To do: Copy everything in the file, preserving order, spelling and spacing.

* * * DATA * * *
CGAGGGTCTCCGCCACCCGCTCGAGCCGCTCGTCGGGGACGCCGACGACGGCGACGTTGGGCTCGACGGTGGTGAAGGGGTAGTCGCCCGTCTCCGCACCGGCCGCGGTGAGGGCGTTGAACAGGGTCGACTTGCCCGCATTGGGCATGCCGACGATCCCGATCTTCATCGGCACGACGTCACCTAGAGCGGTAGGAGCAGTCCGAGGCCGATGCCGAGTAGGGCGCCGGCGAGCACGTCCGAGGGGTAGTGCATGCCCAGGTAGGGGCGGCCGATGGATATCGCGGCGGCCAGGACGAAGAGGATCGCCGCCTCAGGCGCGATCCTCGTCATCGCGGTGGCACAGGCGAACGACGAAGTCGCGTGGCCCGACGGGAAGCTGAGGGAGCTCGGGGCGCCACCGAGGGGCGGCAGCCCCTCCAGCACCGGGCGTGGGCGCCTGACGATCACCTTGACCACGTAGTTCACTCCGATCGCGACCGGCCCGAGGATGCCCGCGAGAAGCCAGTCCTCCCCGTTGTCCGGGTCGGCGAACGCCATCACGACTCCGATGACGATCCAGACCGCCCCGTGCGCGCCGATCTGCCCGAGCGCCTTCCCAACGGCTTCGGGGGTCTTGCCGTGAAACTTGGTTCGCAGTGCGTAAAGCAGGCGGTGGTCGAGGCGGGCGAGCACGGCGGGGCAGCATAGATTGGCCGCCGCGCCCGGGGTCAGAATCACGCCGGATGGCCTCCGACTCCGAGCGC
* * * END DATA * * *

CGAGGGTCTCCGCCACCCGCTCGAGCCGCTCGTCGGGGACGCCGACGACGGCGACGTTGGGCTCGACGGTGGTGAAGGGGTAGTCGCCCGTCTCCGCACCGGCCGCGGTGAGGGCGTTGAACAGGGTCGACTTGCCCGCATTGGGCATGCCGACGATCCCGATCTTCATCGGCACGACGTCACCTAGAGCGGTAGGAGCAGTCCGAGGCCGATGCCGAGTAGGGCGCCGGCGAGCACGTCCGAGGGGTAGTGCATGCCCAGGTAGGGGCGGCCGATGGATATCGCGGCGGCCAGGACGAAGAGGATCGCCGCCTCAGGCGCGATCCTCGTCATCGCGGTGGCACAGGCGAACGACGAAGTCGCGTGGCCCGACGGGAAGCTGAGGGAGCTCGGGGCGCCACCGAGGGGCGGCAGCCCCTCCAGCACCGGGCGTGGGCGCCTGACGATCACCTTGACCACGTAGTTCACTCCGATCGCGACCGGCCCGAGGATGCCCGCGAGAAGCCAGTCCTCCCCGTTGTCCGGGTCGGCGAACGCCATCACGACTCCGATGACGATCCAGACCGCCCCGTGCGCGCCGATCTGCCCGAGCGCCTTCCCAACGGCTTCGGGGGTCTTGCCGTGAAACTTGGTTCGCAGTGCGTAAAGCAGGCGGTGGTCGAGGCGGGCGAGCACGGCGGGGCAGCATAGATTGGCCGCCGCGCCCGGGGTCAGAATCACGCCGGATGGCCTCCGACTCCGAGCGC